And yet, I’ve seen numerous people suggest that “nothing happens” in Dany’s storyline either. With all due respect to these people, I really wish they’d cut the bullshit and just say they didn’t like what happened in Dany’s storyline, because this is not “nothing.” Martin, admittedly, has done some problematic things with Dany’s storylines that have cultivated this level of resentment towards the character: after a spiritual awakening at the end of A Game of Thrones, Daenerys’ journey has been all potential without much in the way of realization. The dragons are born, but they’re too small to do anything; she receives a prophecy, and then sits around waiting for it to come to fruition; she has a chance to sail West, but she turns it down to free some slaves. The notion of Dany climbing onto a dragon’s back and flying across the Narrow Sea was introduced so early on in the series that every chapter in which she doesn’t do so seems to actively piss people off to the point that an interesting case study about leadership (something that filters through just about every novel in a major way) gets dismissed as “nothing.”
That’s why I’m sort of confused as to how any of this qualifies as “unmanageable,” as I would continue to argue that there are clear thematic parallels that bridge everything together. Martin expanded his focus to Meereen, continuing to flesh out the lands beyond the narrow sea, but the themes are play seem just as relevant to what’s happening in Westeros. The parallels between Jon and Dany are perhaps the most obvious, but Cersei could be another potential parallel for Dany, with Meereen and King’s Landing each proving difficult to ‘contain’ for their female leaders (if we extend back to A Feast for Crows, where Cersei’s battle with the High Septon would logically pair up with Dany and the Harpy, as Elio and Linda pointed out in their overview of the novel at Westeros.org).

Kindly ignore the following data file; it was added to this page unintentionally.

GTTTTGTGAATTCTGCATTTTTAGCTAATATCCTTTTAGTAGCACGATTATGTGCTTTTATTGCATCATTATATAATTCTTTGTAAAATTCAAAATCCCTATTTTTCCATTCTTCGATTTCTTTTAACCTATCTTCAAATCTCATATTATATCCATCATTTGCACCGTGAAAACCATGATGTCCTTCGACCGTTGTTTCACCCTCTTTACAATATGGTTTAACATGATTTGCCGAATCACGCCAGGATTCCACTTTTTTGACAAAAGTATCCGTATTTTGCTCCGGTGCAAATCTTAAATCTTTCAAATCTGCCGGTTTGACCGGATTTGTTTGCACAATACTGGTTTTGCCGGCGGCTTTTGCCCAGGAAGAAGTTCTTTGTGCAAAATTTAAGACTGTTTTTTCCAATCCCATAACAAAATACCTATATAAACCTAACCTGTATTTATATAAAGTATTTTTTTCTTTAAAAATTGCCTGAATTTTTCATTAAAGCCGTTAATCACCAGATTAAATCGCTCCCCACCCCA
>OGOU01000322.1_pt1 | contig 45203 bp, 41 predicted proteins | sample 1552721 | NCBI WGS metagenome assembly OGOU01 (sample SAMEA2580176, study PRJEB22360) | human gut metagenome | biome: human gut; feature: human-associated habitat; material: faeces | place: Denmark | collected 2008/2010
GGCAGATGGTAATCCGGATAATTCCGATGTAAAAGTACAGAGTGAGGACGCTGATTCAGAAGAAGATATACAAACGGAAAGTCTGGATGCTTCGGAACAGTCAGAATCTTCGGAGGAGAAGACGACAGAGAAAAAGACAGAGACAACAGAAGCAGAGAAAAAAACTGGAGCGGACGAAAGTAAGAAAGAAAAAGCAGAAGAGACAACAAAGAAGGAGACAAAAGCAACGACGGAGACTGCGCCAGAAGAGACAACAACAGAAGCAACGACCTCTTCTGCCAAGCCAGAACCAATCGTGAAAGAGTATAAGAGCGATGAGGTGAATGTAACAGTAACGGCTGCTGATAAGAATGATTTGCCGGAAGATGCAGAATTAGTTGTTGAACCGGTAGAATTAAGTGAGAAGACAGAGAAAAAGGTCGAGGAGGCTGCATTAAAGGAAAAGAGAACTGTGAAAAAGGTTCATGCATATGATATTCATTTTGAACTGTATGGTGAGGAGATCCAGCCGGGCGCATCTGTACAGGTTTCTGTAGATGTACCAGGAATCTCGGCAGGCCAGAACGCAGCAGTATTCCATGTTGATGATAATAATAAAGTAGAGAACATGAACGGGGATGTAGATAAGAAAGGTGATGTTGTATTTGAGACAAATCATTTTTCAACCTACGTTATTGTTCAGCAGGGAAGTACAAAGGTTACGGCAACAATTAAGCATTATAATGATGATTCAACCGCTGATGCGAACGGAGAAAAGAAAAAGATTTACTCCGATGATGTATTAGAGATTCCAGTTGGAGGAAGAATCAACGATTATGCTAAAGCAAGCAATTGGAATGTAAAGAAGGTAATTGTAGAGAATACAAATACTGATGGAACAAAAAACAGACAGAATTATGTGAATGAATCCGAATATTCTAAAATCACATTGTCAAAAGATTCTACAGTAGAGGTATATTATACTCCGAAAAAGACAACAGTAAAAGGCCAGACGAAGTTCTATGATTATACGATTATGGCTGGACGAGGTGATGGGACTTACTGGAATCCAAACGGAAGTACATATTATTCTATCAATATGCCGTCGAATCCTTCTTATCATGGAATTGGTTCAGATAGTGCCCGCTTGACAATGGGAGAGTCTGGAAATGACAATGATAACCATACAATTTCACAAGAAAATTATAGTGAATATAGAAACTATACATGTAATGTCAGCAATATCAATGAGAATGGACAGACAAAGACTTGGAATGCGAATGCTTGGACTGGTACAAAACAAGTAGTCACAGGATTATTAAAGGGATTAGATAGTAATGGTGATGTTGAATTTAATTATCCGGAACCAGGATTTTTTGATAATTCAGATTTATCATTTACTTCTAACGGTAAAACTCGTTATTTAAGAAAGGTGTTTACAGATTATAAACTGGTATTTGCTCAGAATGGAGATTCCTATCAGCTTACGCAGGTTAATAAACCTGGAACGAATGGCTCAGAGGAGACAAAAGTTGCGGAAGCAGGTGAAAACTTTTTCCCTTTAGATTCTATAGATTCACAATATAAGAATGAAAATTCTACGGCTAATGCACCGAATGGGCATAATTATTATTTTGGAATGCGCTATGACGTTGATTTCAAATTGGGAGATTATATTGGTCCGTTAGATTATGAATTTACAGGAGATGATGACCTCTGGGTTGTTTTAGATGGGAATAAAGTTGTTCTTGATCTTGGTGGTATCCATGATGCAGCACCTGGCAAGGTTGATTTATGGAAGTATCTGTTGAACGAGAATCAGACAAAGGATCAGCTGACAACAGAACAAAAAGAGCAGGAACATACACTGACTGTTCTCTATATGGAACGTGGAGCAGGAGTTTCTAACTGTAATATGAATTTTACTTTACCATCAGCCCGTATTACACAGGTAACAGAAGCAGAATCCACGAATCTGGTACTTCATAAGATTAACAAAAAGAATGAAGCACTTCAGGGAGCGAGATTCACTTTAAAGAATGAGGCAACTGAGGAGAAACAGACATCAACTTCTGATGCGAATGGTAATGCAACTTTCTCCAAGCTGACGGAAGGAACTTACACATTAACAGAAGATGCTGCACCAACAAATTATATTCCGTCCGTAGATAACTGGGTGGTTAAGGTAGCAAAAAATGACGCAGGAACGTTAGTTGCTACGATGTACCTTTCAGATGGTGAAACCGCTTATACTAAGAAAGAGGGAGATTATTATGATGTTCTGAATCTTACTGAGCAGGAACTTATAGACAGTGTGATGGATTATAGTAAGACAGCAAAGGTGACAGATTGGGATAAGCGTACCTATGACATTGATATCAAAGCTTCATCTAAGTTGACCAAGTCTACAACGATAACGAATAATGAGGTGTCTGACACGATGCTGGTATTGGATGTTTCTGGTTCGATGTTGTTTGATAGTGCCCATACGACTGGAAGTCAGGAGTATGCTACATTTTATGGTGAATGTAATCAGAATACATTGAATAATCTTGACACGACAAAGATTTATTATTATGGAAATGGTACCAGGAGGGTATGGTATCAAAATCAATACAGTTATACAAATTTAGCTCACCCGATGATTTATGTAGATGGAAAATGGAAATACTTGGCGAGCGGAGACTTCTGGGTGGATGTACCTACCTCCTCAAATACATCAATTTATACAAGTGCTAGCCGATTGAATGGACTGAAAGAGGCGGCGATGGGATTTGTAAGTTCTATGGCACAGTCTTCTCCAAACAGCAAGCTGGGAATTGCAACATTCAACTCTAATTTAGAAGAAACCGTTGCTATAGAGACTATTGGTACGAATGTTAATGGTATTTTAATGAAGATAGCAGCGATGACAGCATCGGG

The Thrill of Divergence
I remember when the HBO series was airing, and someone confided in me that they had no interest in who ended up on the Iron Throne, expecting that I would give them thirty lashes for being disinterested. However, I don’t necessarily think that I care all that much about that question five books in, which is perhaps why I’m not too concerned when the story moves away the solution to that question. While many of Martin’s POVs are focused on that question, the single most interesting one in the novel has nothing to do with it. Theon Greyjoy, having been transformed into Reek by Ramsay Bolton (nee Snow), has no aspirations towards the Iron Throne, his story instead focused solely on survival. Where the repetition of key phrases grew tiresome for some characters, “Reek, Reek, rhymes with ____” perfectly captured the kind of conditioning necessary to survive the torture he faced, and the way Martin alters the language of the chapters throughout the novel to track his reclamation of his former identity is just brilliant given how hated the character had been before this point.
Stories like that are why I’m perfectly willing to follow Martin on his divergent paths. There is no question that Martin’s focus remains extremely broad, the story expanding widely because he’s a writer who loves to explore: you can tell he doesn’t write with outlines, and I agree there are parts of the book that need an editor. However, I don’t think any of his new paths are digressions or tangents, stories that serve no function but to indulge Martin or to indulge the fans. One could perhaps argue that Aegon is a “game-changer” added just to throw a wrench into things, but I don’t think it truly changes the game at all: there’s a new player, but he fits into our pre-existing expectations and nicely ties into a generation of young leaders who are about to have the future of Westeros on their shoulders (or, in the case of Jon Snow, faced the consequences of that weight earlier than they had expected).
No, I don’t think A Feast for Crows and A Dance with Dragons are as singularly enjoyable as A Storm of Swords, arguably the finest book in the series, but my impression of the series has not changed after reading them. The themes remain consistent, the cast of characters is expanded but in ways that mostly could have been predicted (with perhaps the exception of Aegon), and my excitement for the series’ conclusion remains more damaged by the passage of time than by the actual text in front of me. Perhaps that will render me an apologist, but I read the book much as I read the earlier ones: devouring each chapter, thinking it would be my last, before seeing the name of the next chapter and becoming too curious to possibly put the book down.